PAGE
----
In early December, Janis Taylor sent me this intriguing note:
I forget how I came across ‘cognitive load theory’ but I find it fascinating. I wonder if you have any good resources you could suggest or insights on the topic. I know when I’m learning something new I reach the point where I say, “Don’t tell me anything else, I need to absorb this first.” And I’ve observed the same with my learners when we try to introduce too many new concepts at the same time.
Maybe the subject of a future ‘tip’?
Quite honestly, I had never even heard of cognitive load theory before. So, I started to collect as much information as I could about the topic. When I began to read some of the research articles, my initial response was: Thanks a lot, Janis! This is heavy stuff for someone who just wants sound bites!
Although the articles may not be written in a way that accomplishes this, the intention of cognitive load theory is to avoid overwhelming the learner with new information. My first source: Cognitive Load Theory and the Role of Learner Experience: An Abbreviated Review for Educational Practitioners (2008), by Anthony R. Artino, Jr., ( I was attracted by the promise of the abbreviated review!!) provided the following information: The basic premise of CLT is that learners have a working memory with very limited capacity when dealing with new information.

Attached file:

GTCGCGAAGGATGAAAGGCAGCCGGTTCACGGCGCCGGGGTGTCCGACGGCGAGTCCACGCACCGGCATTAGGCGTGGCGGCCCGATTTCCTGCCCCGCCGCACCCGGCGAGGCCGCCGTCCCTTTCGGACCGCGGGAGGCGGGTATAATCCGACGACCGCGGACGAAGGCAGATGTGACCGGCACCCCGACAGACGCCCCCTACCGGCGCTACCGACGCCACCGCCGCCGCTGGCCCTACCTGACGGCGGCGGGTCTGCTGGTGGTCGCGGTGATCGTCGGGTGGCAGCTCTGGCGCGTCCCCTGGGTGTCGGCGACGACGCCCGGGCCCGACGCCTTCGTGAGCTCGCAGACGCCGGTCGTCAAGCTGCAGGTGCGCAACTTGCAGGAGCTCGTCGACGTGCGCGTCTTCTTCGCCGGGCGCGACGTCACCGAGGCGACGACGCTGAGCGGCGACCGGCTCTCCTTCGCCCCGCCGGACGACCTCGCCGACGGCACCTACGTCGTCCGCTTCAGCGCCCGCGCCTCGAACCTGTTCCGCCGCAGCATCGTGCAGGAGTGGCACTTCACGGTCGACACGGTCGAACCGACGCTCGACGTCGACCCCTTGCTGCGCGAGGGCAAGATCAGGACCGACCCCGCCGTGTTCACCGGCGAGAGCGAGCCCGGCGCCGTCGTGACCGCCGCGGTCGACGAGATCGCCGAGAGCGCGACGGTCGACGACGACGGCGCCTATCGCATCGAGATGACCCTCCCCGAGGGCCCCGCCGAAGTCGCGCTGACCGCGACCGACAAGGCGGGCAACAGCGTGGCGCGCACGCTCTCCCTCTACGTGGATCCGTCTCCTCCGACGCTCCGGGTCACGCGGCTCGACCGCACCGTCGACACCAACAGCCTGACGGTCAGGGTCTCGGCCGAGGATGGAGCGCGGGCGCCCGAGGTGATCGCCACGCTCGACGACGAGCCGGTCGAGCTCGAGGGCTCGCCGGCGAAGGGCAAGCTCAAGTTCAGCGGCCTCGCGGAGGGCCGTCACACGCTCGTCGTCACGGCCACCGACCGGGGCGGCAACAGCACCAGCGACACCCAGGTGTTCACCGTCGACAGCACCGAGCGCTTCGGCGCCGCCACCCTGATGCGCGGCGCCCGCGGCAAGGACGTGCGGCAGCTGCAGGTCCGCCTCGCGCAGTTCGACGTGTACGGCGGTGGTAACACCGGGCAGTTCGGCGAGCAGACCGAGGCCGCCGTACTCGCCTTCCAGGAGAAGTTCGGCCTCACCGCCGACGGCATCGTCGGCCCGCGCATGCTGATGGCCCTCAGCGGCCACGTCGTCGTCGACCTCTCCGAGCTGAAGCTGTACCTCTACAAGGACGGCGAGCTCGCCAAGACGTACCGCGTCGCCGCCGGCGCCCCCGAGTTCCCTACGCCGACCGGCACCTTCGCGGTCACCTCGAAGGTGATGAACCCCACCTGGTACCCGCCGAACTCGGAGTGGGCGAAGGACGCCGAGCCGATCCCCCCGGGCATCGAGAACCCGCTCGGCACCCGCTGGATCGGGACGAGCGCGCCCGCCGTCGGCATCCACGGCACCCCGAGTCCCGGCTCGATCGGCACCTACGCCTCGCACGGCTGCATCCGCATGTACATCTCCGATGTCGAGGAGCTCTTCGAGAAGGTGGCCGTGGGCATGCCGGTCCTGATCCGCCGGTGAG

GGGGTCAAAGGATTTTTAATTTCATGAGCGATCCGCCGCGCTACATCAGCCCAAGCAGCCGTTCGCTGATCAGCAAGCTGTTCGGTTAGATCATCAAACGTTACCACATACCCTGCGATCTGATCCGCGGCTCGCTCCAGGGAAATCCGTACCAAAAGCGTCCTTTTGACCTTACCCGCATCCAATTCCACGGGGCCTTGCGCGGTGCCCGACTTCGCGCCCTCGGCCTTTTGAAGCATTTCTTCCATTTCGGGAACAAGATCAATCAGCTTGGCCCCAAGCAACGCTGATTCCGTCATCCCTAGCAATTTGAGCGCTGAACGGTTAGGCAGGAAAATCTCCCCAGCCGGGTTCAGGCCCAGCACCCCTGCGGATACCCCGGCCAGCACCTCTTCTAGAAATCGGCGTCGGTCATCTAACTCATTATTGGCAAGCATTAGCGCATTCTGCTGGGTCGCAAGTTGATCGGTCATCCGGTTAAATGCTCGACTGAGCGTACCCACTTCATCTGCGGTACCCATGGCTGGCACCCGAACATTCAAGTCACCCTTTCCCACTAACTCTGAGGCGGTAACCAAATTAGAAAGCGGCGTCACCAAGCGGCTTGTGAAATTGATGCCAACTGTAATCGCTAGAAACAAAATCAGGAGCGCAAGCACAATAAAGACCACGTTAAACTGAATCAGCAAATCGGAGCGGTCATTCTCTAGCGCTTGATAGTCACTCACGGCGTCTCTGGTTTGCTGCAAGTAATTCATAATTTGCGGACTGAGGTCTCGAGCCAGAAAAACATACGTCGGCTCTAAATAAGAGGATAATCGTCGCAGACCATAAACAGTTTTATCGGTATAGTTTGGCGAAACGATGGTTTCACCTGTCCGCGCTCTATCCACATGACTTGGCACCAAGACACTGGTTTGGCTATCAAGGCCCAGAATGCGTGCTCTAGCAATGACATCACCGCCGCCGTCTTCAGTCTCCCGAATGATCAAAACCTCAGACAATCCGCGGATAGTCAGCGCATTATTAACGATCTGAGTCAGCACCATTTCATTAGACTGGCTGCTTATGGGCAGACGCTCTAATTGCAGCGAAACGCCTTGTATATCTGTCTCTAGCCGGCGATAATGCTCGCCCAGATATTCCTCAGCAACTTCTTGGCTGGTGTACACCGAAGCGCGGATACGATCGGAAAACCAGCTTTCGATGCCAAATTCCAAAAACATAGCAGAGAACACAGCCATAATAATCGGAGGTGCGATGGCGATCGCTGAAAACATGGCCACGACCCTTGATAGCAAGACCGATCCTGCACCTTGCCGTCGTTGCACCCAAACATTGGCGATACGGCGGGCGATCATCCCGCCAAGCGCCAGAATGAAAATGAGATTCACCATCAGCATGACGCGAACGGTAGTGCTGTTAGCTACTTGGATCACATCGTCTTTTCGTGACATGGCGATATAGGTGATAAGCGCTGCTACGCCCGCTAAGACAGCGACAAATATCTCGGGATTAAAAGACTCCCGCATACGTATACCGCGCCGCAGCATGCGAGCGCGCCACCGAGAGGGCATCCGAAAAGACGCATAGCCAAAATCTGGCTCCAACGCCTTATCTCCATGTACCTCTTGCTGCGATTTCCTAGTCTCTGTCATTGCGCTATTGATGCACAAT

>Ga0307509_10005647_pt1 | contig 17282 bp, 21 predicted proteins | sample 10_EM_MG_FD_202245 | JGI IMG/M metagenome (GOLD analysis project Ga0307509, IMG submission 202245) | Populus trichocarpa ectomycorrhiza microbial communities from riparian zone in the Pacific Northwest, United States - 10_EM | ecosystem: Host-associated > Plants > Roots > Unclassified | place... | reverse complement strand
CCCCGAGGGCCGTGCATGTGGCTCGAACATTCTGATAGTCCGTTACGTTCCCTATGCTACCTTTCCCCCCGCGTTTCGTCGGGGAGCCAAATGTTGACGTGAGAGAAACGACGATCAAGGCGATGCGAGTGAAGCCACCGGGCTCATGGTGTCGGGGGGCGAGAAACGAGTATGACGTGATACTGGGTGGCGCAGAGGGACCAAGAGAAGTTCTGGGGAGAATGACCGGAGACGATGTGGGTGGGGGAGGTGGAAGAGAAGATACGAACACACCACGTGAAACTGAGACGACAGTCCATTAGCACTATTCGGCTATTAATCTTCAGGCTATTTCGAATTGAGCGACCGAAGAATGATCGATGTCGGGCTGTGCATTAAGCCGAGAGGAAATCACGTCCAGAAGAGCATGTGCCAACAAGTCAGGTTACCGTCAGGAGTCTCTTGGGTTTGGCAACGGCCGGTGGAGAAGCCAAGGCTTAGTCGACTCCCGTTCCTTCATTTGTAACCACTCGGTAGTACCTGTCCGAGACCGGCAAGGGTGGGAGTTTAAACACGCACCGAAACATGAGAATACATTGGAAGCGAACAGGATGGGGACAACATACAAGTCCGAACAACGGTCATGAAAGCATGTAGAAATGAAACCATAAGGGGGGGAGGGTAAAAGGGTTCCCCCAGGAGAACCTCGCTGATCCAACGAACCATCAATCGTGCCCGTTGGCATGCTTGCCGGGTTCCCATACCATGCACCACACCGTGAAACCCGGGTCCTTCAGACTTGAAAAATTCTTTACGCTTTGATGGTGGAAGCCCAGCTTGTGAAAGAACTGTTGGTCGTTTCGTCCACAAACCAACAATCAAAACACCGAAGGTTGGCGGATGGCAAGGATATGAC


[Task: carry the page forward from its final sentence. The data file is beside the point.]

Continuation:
Many of us are already aware that working memory can only hold about seven (plus or minus two) items or chunks of information at a time. (That is why telephone numbers have only seven digits.)
Although working memory can hold only a limited number of items at a time, the size and complexity of those items are unlimited!
However, we are able to process (organize, contrast or compare) only two or three items of information at the same time.
And if new information in working memory is not rehearsed, it is lost within about 15-30 seconds!
So, how does CLT think we can expand the capacity of our working memory?
This is where long-term memory comes into play. The capacity of long-term memory is essentially limitless. The information held in long-term memory is organized and stored in schemas that categorize elements of information according to how they will be used. These schemas effectively expand working memory capacity because complex schemas consisting of huge arrays of interrelated elements can be held in working memory as a single entity.
Automation is another critical component of schema construction. Automation occurs when information stored in schemas can be processed automatically and without conscious effort, thereby freeing up working memory resources. Constructed schemas because automated after extensive practice.
Another important characteristic of working memory is that it has two separate channels for processing visual and auditory information. The implication of this dual-processing model is that limited working memory capacity can be effectively expanded by using both visual and auditory channels rather than either processing channels alone.